The Ford Mustang is the original "pony car." First released in 1964, the Mustang took the world by storm. With its sporty looks and speed, the Mustang became an instant hit that was copied many times. It has gone through five generations (including the Mustang II, which was of marginal importance in the car's history). It has always had a V8 available (except for the Mustang II) and has usually been able to outperform the competition. Because of its success many competitors tried to imitate it: The Chevrolet Camaro which has been a longtime competitor which was canceled in the 1990s much to the dismay of its fans.
The first generation started in 1964 as a 1965 model year (Some people call this 1964 and a half). A hugely innovative concept, the first generation Mustang wrapped components from other Ford models in a beautiful sporty body which shocked the public. Ford originally thought they would sell 100k units in the first year, but after the first three months they had sold 300k. The first generation was offered with a number of engine options including economical I6s and powerful V8s. Three transmissions were available: 3 and 4 speed standards and a 3 speed automatic. The body style was updated in 1967, 1969 and 1971 each time getting a little bit larger.
In 1974 Ford president Lee Iacocca almost killed the Mustang (even though he had helped get it produced), advocating a smaller, lighter pony car which would be called the Mustang II. While not a bad concept, the execution was flawed. Too much attention was paid to competing with compact imports like the Toyota Celica. It was also hamstrung by intrusive government regulations making it heavier even though the final design was much smaller than the original Mustang. They even changed the Mustang logo to be less masculine, turning the galloping steed into a prancing pony. Demand was never very strong for this mediocre version which reflected the malaise of the late 1970s under president Jimmy Carter.
It didn't take Ford long to get back on track with the third generation Mustang. In 1979, just five years after the introduction of the Mustang II, Ford introduced a third generation which was based on the Ford Fox platform, a multi-model design used on the Fairlane and other products. Even though this new model was back to the standards of the original albeit still hampered by government regulation, sales were slow. In response Ford considered the unthinkable and planned a Mustang replacement based on the Japanese Mazda MX-6. This new model would have been a front-wheel drive car with no option for a V8 engine. When people got wind of this plan, they wrote thousands of letters to Ford demanding that they keep the true Mustang alive. As a result, Ford updated the Fox-based third generation and sold the "Mustang replacement" as the Ford Probe. The third generation Mustang had a wide range of engine and transmission options ranging from a 4-cylinder turbo to V8s.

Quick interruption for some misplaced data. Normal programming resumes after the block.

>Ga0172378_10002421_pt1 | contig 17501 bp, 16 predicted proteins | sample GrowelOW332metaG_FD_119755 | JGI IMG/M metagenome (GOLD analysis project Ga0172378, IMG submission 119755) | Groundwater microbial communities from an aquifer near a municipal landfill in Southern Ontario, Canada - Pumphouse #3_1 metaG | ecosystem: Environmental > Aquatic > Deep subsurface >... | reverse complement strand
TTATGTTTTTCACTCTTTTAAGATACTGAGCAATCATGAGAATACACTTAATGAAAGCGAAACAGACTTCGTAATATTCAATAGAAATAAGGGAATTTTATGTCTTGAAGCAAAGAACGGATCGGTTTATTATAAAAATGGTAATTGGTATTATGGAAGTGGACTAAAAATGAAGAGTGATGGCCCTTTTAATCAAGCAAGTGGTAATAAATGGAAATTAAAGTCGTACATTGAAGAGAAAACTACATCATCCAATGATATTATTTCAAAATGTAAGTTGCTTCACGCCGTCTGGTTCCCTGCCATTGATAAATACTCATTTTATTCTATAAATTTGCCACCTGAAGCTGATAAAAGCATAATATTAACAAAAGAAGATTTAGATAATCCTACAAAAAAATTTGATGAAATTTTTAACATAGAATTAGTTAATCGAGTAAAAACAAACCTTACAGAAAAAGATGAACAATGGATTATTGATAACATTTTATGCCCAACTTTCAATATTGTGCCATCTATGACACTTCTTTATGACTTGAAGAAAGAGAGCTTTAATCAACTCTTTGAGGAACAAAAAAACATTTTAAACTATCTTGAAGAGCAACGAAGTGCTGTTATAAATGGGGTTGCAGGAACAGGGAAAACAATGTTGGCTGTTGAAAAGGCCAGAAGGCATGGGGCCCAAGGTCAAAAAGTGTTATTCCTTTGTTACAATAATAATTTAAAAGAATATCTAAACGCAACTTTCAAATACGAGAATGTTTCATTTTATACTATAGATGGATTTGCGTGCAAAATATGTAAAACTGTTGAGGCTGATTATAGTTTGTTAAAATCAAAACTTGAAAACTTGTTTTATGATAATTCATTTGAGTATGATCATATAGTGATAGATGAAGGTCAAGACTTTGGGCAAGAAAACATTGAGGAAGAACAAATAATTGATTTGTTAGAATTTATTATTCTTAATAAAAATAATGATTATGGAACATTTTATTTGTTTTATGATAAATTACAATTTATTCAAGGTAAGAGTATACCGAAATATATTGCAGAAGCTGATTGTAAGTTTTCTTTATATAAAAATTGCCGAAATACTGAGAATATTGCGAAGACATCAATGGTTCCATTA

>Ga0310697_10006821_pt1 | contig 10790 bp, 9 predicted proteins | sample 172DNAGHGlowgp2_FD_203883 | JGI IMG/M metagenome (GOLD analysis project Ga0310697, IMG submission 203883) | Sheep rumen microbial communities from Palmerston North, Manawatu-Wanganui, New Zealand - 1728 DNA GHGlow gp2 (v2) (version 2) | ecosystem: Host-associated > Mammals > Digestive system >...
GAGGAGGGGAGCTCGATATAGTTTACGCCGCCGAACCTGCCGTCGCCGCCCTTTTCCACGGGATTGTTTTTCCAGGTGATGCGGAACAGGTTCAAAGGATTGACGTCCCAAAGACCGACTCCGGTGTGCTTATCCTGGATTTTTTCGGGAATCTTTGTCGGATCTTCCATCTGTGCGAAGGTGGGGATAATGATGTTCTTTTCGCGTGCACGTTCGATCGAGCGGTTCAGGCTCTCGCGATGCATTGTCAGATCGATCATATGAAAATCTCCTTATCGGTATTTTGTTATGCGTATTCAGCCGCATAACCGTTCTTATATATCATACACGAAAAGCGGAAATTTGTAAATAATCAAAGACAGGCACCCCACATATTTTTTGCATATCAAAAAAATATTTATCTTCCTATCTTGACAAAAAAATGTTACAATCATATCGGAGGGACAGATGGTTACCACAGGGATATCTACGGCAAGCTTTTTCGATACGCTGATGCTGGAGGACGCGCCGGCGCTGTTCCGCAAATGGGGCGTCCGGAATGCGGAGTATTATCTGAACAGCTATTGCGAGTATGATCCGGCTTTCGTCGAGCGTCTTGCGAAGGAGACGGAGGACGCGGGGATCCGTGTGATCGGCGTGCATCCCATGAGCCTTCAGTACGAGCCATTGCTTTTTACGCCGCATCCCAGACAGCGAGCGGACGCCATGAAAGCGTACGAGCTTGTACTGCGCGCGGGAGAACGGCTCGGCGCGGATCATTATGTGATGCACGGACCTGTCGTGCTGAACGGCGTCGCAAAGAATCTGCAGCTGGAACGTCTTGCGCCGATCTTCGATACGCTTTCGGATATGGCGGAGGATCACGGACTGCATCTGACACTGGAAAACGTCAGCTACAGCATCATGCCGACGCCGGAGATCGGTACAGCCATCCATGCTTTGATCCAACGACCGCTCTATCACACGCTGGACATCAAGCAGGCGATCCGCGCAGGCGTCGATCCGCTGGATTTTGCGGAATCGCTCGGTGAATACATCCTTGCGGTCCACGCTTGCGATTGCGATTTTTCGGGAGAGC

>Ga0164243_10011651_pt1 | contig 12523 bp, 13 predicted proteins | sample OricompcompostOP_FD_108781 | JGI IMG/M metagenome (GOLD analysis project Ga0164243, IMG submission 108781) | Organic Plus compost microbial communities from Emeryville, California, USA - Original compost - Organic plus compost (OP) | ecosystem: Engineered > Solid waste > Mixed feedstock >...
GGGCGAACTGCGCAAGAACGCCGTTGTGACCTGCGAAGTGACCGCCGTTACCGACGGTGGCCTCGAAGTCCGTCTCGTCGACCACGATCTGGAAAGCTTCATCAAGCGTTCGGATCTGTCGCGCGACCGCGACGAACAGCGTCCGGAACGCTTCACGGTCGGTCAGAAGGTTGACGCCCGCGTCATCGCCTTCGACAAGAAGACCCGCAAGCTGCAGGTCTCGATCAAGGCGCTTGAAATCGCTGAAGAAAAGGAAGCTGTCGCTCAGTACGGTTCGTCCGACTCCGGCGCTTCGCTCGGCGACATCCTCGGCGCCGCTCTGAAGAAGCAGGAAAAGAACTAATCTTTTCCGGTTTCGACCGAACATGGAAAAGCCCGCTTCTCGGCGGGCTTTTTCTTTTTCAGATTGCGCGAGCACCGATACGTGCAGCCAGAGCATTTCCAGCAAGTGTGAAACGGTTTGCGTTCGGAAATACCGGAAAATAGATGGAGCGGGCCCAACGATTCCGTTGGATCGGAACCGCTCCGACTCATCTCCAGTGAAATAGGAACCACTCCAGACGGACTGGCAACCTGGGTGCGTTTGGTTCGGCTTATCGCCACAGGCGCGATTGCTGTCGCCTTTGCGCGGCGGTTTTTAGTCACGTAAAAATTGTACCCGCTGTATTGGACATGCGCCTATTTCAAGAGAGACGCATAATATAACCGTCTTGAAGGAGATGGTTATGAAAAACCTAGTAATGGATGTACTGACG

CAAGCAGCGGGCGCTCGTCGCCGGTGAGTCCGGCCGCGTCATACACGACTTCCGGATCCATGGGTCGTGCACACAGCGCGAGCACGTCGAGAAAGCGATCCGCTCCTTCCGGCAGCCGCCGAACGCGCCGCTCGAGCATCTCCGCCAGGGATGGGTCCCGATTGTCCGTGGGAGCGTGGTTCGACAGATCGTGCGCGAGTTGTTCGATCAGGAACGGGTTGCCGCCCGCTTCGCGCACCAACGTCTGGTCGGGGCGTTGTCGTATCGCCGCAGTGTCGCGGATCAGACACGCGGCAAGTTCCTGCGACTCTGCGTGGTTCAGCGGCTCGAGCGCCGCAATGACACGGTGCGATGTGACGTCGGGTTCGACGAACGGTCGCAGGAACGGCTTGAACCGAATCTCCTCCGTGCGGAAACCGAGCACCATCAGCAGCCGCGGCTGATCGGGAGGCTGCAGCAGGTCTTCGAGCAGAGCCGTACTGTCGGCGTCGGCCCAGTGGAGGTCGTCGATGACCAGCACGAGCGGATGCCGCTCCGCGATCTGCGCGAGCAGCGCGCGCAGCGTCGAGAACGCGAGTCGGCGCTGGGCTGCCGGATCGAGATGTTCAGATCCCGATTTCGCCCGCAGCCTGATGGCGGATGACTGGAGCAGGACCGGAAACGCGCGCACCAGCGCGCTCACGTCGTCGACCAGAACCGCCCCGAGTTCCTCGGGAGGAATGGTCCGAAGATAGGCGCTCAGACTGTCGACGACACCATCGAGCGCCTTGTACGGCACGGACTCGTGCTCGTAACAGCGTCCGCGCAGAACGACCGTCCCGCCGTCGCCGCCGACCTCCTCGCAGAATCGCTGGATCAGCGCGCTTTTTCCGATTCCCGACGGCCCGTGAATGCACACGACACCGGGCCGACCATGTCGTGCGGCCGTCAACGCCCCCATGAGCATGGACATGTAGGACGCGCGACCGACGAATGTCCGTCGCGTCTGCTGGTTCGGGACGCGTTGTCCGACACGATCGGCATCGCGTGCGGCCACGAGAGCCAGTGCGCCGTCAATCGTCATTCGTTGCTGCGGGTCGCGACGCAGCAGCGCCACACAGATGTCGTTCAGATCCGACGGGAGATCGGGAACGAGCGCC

The fourth generation Mustang burst on the scene in 1994. It was based on an updated Fox platform. In 1999 the model received a face lift to bring it in line with Ford's "New Edge" styling scheme. It was available with either a V6 or a V8 with either a standard or an automatic transmission. A wide variety of special models were offered including the SVT Cobra R (Special Vehicle Team) which featured an independent rear suspension, a first for the Mustang.
In 2004 Ford again shocked the world with the introduction of the fifth generation Mustang. This model was a true return to the original pony car's roots. With beautiful retro styling and unmatched production quality, this Mustang stunned. The car was again available with either a powerful V6 that could produce 300 hp or V8. There are a variety of special models including several Shelby versions which are some of the finest Mustangs ever released. The Shelby GT500 is capable of producing 550 hp.